In addition, while it is not targeting a hybrid environment which would include sharing workloads between on premise and cloud services, Storey does say it could be a possibility in the future. It is also a development that VMware, through partnerships with Amazon and Microsoft, would be well-placed to assist with, not least by allowing the team to work with their existing VMware skills:
There’s a number of factors involved in that decision, price being one of them. We have a number of campuses around the world, and sometimes it’s beneficial to move workloads closer to them. At the moment, that’s a very small amount of what we do, but as that volume grows the hyper-cloud providers, the Amazons and Microsofts of this world, are much more interesting to us. But we haven’t quite reached the threshold that makes the investment worthwhile.
Coping with pandemic unknowns...and Brexit
The vSAN environment is also proving useful in the current situation, where the university had remote working for staff and remote education for students thrust upon it. Storey admits this has been a challenge, but his team has been exploiting VMware VI to provide labs to the students, most of which are now scattered around the world. Storey indicates that the toolset has made it much easier to spin up bespoke environments, both for teaching and for research:
That has meant that we’ve had to beef up our security, we’ve had to start monitoring an awful lot more, and with the toolset that you get from NSX, underpinned by the vSAN providing the engine room, we’ve been able to spin up large-ish environments for different research projects. We’ve taken away from some of our on-campus resources and reallocated that into working from distance. We can do that on the fly.
This is where having a hyper-converged infrastructure has helped the team manage the rapid transfer from campus-based operations on a tightly defined network to locating resources just about anywhere over the public network. Storey acknowledges it is a challenge, but they have been able to realign the flow of information without being physically inside of the data centers. He is also confident that, should it be needed, they can also layer on cloud resources.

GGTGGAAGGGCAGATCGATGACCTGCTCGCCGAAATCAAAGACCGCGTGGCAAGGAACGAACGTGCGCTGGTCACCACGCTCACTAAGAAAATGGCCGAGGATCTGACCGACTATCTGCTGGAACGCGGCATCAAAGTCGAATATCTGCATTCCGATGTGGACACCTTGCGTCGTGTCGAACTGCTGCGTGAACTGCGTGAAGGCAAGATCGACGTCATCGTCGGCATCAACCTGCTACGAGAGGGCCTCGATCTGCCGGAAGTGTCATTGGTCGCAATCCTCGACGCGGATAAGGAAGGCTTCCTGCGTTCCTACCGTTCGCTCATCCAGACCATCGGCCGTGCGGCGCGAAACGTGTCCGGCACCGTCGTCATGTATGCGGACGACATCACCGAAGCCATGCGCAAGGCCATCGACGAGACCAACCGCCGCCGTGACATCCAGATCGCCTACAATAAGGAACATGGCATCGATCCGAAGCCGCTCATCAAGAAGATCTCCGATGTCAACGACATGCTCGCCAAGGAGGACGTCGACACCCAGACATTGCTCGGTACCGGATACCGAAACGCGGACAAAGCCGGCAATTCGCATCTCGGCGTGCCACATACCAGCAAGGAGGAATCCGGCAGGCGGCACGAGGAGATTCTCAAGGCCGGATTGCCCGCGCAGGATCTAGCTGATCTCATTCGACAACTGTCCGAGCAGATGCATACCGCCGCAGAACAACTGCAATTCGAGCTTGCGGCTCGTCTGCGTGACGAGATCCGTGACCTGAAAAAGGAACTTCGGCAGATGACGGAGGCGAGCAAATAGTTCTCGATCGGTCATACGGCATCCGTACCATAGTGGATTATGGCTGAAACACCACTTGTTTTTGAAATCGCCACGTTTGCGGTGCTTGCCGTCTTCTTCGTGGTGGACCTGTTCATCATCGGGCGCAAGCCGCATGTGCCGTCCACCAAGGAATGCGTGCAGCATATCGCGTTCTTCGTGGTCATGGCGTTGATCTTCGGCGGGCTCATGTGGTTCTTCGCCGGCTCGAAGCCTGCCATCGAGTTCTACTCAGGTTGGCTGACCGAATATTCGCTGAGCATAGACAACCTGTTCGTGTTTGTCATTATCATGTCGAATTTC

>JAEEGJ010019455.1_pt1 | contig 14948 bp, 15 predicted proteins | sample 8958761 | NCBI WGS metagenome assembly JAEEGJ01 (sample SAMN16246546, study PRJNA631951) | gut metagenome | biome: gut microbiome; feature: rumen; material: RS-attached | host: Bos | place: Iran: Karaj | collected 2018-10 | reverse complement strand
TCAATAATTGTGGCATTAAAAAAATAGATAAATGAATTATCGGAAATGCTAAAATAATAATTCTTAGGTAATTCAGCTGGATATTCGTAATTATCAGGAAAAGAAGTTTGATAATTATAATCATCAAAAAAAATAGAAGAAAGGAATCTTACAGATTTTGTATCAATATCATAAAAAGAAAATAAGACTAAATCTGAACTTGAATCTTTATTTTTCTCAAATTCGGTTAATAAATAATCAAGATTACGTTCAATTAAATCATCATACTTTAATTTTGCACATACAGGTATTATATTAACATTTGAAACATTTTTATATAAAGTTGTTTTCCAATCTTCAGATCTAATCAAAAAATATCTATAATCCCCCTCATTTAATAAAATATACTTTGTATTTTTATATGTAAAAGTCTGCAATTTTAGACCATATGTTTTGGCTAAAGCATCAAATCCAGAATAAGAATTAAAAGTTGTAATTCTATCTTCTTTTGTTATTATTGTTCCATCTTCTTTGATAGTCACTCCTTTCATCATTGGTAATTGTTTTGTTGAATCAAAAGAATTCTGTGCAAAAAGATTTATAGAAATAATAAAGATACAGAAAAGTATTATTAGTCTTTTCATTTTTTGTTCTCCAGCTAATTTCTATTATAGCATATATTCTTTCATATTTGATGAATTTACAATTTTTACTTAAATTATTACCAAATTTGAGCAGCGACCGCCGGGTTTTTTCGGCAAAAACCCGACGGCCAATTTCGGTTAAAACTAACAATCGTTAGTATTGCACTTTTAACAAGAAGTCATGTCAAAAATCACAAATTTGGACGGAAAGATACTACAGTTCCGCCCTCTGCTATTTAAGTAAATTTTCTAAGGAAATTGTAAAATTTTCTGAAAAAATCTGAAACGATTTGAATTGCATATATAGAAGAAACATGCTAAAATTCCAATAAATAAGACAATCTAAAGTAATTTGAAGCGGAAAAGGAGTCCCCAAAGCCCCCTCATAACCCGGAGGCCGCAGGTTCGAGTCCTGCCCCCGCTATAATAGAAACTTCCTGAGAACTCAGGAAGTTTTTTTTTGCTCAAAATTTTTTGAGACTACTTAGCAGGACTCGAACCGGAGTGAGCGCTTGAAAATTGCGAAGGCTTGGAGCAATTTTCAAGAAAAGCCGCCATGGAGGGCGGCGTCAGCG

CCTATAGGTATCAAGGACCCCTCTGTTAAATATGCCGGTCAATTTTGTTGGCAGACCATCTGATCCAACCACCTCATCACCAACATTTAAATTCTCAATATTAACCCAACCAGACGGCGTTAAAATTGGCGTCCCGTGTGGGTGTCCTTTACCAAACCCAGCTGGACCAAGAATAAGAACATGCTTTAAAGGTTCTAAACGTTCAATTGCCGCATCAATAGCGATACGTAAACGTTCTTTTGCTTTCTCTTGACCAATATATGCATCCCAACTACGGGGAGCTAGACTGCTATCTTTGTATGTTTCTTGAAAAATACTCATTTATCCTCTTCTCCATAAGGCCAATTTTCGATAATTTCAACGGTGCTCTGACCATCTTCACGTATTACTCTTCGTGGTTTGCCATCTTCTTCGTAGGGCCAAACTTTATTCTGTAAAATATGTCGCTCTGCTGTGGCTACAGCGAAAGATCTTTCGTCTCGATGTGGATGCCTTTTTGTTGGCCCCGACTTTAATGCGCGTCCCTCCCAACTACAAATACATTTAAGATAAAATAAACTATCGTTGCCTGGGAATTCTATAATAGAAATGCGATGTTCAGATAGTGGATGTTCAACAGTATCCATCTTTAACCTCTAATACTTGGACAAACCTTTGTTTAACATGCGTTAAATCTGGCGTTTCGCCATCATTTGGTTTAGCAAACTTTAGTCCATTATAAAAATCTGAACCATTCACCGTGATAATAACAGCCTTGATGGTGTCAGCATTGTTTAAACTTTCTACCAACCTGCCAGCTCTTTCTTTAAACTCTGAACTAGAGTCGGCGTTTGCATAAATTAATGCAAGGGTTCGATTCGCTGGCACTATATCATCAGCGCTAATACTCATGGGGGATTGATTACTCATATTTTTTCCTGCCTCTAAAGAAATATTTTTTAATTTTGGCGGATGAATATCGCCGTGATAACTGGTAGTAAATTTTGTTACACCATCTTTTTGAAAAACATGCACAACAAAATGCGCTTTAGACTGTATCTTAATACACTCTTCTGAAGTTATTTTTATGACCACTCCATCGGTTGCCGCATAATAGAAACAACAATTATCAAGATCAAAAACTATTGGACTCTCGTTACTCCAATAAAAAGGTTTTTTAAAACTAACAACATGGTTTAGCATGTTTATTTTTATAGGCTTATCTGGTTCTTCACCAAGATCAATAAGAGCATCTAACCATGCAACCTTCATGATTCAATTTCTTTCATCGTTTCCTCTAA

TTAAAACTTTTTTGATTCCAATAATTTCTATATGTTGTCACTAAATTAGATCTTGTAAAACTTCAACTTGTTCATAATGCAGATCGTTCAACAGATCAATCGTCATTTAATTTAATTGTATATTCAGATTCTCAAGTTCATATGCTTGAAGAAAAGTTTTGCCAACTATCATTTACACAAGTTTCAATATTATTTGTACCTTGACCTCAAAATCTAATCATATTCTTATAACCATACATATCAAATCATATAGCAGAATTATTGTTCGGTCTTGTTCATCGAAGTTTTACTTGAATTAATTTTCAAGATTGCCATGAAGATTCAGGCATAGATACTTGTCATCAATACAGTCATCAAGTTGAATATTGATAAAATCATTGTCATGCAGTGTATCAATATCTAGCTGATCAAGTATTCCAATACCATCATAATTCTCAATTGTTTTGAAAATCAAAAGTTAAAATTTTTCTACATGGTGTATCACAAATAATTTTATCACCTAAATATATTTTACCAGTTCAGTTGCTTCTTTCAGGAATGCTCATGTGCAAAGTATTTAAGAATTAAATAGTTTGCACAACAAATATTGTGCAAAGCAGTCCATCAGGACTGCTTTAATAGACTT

This also gives him confidence that the university will also be able to handle any Brexit-induced challenges that may be coming along at the end of the year. He is confident they will be able to bring in new services, adopt different ways of working, provide different conference facilities, or any other change that might creep out of the woodwork.
Further out, Storey also sees the possibility of becoming more edge computing oriented, which he sees as one of several possible directions of travel. One that is high on the list is the use of containers. He sees such workloads potentially giving the university the flexibility to use natively both cloud and on-premise facilities, and he sees the VMware relationship possibly continuing through use of Tanzu project technology:
We’re mindful that the cloud is undoubtedly going to play a much bigger roll in what we’re up to, but we’re also mindful that IoT is growing and we need to think about all the layers that are involved in that; particularly the security and the networking. We’re also very focussed on enabling our developers and our teams to work with the modern tools that they want to work with. We don’t want to be a blocker to that development.
He is expecting containerised IoT and edge computing developments to stretch the scope and range of teaching services and subjects the university can provide using the VMware resources. Not only will it allow them to become more business-like in the management of services and security but they will also be able to use containers to become more efficient and ‘industrial’ in the provision of teaching resources for the students, no matter where they are in the world:
Because we can control the environment, we can ‘cookie-cutter’ these out. So once we’ve created them for one student, we can create them for ten.